June 21, 2012
Officials from the Food and Drug Administration and the FBI will help in the ongoing investigation into a hepatitis C virus (HCV) outbreak at the cardiac catheterization lab at Exeter Hospital, US Attorney John Kacavas said Tuesday.
To date, a hospital worker and 19 patients at the heart lab have tested positive for HCV. The outbreak came to light last month after four people with identical HCV strains were diagnosed around the same time, and the lab was the only common link. State health officials suspect that an employee may have stolen medication meant for patients, injecting it and then reusing the syringes on people undergoing cardiac catheterization.
"This case presents a matter of public health and safety, and we have statutory authority at the federal level that fits these precise circumstances," said Kacavas.
The state attorney general's office also is investigating the outbreak, and a Concord lawyer is preparing a class-action lawsuit alleging the hospital was negligent in supervising its staff. The hospital is not commenting on the lawsuit or the investigation.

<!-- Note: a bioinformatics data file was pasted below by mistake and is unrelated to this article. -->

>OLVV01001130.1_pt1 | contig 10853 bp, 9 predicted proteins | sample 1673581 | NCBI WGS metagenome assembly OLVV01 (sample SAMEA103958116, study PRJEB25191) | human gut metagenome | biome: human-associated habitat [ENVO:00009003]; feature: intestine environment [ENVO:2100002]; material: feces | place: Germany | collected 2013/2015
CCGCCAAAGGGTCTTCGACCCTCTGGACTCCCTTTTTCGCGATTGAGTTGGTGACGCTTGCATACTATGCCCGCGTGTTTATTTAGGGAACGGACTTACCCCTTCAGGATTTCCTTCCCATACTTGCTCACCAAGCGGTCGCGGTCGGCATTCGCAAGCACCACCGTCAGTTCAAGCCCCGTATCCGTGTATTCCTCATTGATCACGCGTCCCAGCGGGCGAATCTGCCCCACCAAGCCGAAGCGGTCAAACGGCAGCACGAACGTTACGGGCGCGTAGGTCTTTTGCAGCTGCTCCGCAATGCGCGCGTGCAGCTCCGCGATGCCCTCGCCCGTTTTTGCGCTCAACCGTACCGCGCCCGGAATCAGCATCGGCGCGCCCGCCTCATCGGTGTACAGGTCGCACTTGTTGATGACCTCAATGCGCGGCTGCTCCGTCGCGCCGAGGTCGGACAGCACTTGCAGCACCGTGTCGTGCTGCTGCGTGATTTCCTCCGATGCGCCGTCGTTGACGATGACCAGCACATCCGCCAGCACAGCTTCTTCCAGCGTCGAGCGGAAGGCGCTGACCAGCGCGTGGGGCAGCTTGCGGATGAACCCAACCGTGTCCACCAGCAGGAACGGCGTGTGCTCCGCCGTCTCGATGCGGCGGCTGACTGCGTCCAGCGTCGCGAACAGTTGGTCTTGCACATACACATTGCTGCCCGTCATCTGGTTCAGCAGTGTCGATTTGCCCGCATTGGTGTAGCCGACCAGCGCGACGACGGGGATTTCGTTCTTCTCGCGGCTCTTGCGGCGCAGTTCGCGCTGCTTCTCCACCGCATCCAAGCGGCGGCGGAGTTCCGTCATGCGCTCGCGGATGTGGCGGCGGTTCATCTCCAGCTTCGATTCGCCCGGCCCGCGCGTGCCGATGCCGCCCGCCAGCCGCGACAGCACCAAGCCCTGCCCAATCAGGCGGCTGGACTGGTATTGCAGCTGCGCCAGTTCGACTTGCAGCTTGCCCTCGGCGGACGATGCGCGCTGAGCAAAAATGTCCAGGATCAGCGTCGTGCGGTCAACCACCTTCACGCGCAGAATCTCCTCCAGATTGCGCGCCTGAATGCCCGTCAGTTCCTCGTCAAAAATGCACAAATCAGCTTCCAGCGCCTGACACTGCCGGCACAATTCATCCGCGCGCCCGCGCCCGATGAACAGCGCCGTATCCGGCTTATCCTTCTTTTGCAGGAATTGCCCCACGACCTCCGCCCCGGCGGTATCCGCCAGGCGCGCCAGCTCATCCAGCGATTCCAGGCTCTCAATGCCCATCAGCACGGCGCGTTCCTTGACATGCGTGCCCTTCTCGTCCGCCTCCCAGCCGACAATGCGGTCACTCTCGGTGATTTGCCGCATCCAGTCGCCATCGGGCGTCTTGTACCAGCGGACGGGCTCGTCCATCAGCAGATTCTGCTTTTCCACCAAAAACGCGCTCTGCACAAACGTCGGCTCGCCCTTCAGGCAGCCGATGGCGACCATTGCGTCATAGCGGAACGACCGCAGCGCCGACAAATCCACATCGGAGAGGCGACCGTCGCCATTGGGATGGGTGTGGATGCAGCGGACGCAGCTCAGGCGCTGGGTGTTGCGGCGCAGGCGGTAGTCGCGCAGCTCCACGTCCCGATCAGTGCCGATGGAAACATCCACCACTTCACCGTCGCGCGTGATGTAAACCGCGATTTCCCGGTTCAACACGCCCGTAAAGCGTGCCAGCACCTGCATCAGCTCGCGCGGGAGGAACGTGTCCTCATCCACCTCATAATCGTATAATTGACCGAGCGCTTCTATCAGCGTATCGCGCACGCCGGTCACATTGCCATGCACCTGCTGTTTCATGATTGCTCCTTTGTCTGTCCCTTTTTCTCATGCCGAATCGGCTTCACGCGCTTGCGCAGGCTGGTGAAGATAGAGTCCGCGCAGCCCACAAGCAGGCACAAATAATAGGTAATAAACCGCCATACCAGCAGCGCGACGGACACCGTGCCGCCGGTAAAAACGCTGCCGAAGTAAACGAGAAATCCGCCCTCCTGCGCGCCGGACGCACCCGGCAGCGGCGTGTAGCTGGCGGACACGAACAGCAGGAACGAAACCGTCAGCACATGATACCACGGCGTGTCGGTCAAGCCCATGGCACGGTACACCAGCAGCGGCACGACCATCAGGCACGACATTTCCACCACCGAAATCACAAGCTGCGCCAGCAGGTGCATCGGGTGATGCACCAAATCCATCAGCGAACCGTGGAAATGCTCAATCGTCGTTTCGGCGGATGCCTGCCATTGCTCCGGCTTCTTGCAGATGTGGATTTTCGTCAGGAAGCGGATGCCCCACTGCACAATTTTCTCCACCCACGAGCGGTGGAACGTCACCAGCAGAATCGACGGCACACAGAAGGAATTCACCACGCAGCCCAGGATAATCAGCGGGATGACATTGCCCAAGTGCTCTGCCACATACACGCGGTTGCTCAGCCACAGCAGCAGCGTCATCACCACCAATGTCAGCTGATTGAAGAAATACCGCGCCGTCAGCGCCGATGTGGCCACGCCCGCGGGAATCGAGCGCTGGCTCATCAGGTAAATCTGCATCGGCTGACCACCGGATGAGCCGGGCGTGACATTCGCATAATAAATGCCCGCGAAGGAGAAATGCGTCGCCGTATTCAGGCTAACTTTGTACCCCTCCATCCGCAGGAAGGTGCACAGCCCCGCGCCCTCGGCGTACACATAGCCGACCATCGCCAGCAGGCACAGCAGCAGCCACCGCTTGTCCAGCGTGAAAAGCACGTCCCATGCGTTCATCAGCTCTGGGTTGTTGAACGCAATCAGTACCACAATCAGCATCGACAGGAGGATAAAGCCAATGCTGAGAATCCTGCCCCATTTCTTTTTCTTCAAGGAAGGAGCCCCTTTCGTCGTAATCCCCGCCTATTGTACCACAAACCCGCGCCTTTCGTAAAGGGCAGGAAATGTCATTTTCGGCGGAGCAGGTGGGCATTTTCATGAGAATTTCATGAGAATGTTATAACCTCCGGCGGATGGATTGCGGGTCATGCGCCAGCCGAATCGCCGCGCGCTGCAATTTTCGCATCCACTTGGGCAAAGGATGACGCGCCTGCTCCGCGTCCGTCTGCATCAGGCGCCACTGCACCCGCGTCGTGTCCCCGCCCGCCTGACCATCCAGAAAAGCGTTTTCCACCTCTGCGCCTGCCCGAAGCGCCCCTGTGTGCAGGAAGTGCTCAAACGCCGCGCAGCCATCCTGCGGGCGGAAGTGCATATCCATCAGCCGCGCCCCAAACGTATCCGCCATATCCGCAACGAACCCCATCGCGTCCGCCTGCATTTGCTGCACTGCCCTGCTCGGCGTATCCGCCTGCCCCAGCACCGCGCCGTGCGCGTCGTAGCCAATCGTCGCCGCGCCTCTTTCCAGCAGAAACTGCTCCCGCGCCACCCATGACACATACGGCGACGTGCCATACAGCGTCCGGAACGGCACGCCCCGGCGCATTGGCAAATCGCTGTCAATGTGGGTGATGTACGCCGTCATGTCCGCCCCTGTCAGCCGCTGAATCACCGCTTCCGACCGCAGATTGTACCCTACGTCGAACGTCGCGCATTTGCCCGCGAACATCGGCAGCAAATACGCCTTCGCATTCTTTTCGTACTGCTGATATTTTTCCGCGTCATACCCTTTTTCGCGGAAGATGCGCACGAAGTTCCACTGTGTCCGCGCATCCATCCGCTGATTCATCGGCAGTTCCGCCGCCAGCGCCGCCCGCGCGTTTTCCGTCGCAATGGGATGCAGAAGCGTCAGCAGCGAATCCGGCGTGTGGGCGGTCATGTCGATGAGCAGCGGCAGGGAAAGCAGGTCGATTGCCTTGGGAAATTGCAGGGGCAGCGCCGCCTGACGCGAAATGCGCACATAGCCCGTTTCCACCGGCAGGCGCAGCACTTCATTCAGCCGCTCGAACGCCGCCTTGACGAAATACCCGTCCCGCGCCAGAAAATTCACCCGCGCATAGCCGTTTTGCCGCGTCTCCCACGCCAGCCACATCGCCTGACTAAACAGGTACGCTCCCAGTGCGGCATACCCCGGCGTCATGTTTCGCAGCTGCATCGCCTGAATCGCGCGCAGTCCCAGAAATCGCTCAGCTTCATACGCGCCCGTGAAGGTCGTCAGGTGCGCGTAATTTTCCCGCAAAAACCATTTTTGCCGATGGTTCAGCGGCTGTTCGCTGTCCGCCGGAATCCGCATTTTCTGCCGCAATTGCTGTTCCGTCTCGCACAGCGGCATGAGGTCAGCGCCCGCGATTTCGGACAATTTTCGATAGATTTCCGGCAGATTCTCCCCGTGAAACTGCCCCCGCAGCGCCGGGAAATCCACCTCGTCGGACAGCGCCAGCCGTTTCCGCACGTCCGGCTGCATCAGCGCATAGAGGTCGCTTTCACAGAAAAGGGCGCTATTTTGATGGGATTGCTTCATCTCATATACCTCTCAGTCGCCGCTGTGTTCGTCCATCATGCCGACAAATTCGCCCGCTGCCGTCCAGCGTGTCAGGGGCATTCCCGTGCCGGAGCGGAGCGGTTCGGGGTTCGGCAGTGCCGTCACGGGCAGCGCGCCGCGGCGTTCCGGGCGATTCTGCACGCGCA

State and local health departments are not required to report such outbreaks to CDC, though the agency was notified of 13 nationwide between 2008 and 2011. Of those, seven were linked to outpatient facilities; most were the result of unsafe injection practices; and at least two have resulted in criminal charges.
06.19.2012; Holly Ramer
No comments have been made.
|What Would an HIV Cure Mean for You?|
|Condomless Anal Sex Rising in U.S. MSM With or Without HIV Infection|
|If We Act to Remove Structural, Behavioral and Social Barriers, We Can End the HIV Epidemic With the Medicines We Already Have|
|This Week in HIV Research: Immune System Differences Could Produce bNAbs; New HIV Infections Are No Longer Falling; and Zoledronic Acid May Prevent Bone Loss|
|What's the Next Game-Changer in HIV Treatment?|